Technology Update: New Instrumented Docking Gun System Maximizes Perforating Performance
- Carlos Eduardo Guedes (Schlumberger) | Sharif Aboelnaga (Schlumberger)
- Document ID
- Society of Petroleum Engineers
- Journal of Petroleum Technology
- Publication Date
- September 2018
- Document Type
- Journal Paper
- 24 - 25
- 2018. Copyright is retained by the author. This document is distributed by SPE with the permission of the author. Contact the author for permission to use material from this document.
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Accidental detonation of a perforating gun at surface can have catastrophic consequences. To decrease risks, layers of procedural controls have been implemented to reduce the inadvertent application of power caused by human error, stray voltage, or the presence of radio frequency (RF) energy. Explosives handling procedures and controls, such as locking out the firing panel and acquisition system, are used to mitigate the human error risk.
Mitigating RF risks requires establishing RF-free exclusion zones, with all RF transmissions shut down. Exclusion zones are effective, but adhering to them relies on strict procedural controls. With increased industry and personal reliance on RF transmitters, such as cellular phones, RF silence is becoming more difficult to achieve. Although RF-immune initiators were introduced more than 20 years ago to allow wellsite operations to continue without RF silence imposed, their complex initiation technologies require high power levels, which improve the safety margin to stray volt-age but significantly reduce overall system reliability.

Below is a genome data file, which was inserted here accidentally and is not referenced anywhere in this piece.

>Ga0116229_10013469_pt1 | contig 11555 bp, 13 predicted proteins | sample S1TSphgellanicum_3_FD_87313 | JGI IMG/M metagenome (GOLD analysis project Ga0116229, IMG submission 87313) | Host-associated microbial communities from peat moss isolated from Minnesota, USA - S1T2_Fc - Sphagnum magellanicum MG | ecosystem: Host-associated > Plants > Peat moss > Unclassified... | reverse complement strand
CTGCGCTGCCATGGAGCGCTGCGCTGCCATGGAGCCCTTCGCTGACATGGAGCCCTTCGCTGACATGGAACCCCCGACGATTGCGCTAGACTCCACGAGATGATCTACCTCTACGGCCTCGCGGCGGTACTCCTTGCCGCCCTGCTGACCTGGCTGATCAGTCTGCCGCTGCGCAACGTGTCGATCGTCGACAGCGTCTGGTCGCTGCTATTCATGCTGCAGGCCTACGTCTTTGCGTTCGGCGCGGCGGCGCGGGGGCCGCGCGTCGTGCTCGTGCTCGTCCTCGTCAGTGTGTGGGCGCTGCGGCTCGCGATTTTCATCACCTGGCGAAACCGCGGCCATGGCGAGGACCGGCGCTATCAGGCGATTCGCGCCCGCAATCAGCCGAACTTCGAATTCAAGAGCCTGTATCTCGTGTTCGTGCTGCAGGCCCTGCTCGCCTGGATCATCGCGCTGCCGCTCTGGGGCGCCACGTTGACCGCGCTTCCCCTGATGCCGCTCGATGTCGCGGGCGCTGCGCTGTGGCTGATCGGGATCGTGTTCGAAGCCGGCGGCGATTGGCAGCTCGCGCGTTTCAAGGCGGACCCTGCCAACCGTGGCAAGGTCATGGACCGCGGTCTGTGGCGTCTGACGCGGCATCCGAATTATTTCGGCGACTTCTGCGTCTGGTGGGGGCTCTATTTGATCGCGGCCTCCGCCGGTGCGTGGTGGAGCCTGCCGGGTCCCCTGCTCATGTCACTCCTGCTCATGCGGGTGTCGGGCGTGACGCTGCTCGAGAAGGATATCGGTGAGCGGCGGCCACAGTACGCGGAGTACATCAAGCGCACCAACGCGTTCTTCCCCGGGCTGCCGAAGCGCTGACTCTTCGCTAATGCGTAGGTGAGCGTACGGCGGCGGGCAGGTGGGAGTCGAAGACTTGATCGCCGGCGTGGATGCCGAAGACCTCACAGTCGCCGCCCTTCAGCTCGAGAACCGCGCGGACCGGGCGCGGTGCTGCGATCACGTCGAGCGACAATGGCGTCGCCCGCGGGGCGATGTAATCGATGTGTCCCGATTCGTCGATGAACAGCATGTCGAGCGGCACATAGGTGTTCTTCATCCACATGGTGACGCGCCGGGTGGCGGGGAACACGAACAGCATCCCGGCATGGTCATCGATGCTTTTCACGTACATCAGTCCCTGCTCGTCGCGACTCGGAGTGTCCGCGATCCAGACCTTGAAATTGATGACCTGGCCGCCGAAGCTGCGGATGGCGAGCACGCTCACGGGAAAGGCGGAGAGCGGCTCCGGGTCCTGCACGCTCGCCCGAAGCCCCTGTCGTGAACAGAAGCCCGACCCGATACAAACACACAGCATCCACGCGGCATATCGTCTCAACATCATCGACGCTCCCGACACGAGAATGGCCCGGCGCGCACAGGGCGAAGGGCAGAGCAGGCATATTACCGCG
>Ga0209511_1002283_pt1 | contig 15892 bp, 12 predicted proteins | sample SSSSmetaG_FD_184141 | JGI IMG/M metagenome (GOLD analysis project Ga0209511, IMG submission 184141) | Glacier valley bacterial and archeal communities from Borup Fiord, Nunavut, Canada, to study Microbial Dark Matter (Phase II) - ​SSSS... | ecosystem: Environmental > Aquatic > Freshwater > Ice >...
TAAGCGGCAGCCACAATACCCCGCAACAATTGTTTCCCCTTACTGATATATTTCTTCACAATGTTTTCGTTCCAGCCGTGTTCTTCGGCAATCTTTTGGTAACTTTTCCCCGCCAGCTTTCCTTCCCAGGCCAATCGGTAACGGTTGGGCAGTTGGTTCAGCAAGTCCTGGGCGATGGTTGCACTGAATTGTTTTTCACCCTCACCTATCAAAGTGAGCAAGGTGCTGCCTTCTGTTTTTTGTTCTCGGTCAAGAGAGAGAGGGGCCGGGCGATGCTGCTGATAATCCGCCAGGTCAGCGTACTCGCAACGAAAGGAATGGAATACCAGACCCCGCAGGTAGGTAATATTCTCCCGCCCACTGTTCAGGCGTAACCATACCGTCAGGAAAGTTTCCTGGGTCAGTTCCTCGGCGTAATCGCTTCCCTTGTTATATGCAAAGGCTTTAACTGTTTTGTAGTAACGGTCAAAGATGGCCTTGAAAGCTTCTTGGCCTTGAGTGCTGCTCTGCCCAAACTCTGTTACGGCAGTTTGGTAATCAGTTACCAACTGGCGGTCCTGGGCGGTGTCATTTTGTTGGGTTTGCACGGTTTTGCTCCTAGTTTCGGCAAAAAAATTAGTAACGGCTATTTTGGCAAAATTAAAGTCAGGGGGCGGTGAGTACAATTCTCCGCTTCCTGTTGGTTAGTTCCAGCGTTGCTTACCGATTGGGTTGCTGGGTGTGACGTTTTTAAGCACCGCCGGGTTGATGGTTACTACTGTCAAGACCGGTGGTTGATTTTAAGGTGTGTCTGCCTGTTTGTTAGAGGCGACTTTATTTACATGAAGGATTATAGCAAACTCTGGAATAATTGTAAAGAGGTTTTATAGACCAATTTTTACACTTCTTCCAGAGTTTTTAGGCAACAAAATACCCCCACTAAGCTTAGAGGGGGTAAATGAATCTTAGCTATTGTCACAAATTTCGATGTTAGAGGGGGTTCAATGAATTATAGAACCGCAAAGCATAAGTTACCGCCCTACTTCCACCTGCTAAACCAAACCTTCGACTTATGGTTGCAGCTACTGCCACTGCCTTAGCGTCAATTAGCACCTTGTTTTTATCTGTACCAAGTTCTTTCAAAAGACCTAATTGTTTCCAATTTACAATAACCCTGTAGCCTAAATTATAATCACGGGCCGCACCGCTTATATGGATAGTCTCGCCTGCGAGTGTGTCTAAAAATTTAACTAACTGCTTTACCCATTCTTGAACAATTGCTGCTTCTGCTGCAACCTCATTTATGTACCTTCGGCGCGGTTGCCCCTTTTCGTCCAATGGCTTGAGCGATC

Perforating has always been a hands-on operation that relies on supervisor experience. Over the last decade, perforating reliability has continued to improve as service companies and operators have implemented detailed training programs, procedural checklists, and advanced hardware. However, these reliability improvements have begun to plateau, acting as an impetus to develop new perforating systems that would be more effective than procedural controls in addressing the main causes of perforating misruns: damaged or improper wiring, mechanical seal failures, and initiator malfunctions.
Plug-In Design With Built-In Safety
With a focus on resolving these issues, Schlumberger developed the Tempo instrumented docking perforating gun system—the industry’s first perforating system that fully integrates a plug-in gun with real-time advanced downhole measurements for monitoring and confirming operations to mitigate risk while increasing safety, reliability, and efficiency (Fig. 1). Created for all environments, the system uses modularized initiators combined with RF filtering mechanisms and an addressable switch to provide an enhanced level of safety to operations.
Proprietary docking components are the key element of the gun system’s plug-in design. They streamline assembly and eliminate the major cause of perforating misfires: technique-sensitive crimping and wiring. The initiator can be plugged into a perforating gun by using simple mechanical and electrical connections without requiring complicated assembly. The new system eliminates all complex field wiring connections and crimping, which simplifies the arming process that has a direct impact on both wellsite efficiency and reliability.
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